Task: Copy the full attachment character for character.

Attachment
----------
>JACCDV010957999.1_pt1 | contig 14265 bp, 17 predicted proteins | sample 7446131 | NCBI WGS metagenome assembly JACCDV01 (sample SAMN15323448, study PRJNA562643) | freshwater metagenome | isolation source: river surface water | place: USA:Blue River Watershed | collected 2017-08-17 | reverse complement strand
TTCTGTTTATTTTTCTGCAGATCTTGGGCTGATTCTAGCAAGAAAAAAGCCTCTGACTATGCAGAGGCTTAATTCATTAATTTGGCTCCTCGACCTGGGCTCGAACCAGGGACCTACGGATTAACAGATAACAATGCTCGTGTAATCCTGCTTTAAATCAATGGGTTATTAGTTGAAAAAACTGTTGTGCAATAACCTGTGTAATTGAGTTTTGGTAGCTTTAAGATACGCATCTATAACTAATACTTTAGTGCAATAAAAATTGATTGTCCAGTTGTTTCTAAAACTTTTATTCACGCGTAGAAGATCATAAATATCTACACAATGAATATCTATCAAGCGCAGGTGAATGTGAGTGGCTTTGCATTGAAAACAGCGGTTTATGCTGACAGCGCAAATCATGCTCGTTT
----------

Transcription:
>JACCDV010957999.1_pt1 | contig 14265 bp, 17 predicted proteins | sample 7446131 | NCBI WGS metagenome assembly JACCDV01 (sample SAMN15323448, study PRJNA562643) | freshwater metagenome | isolation source: river surface water | place: USA:Blue River Watershed | collected 2017-08-17 | reverse complement strand
TTCTGTTTATTTTTCTGCAGATCTTGGGCTGATTCTAGCAAGAAAAAAGCCTCTGACTATGCAGAGGCTTAATTCATTAATTTGGCTCCTCGACCTGGGCTCGAACCAGGGACCTACGGATTAACAGATAACAATGCTCGTGTAATCCTGCTTTAAATCAATGGGTTATTAGTTGAAAAAACTGTTGTGCAATAACCTGTGTAATTGAGTTTTGGTAGCTTTAAGATACGCATCTATAACTAATACTTTAGTGCAATAAAAATTGATTGTCCAGTTGTTTCTAAAACTTTTATTCACGCGTAGAAGATCATAAATATCTACACAATGAATATCTATCAAGCGCAGGTGAATGTGAGTGGCTTTGCATTGAAAACAGCGGTTTATGCTGACAGCGCAAATCATGCTCGTTT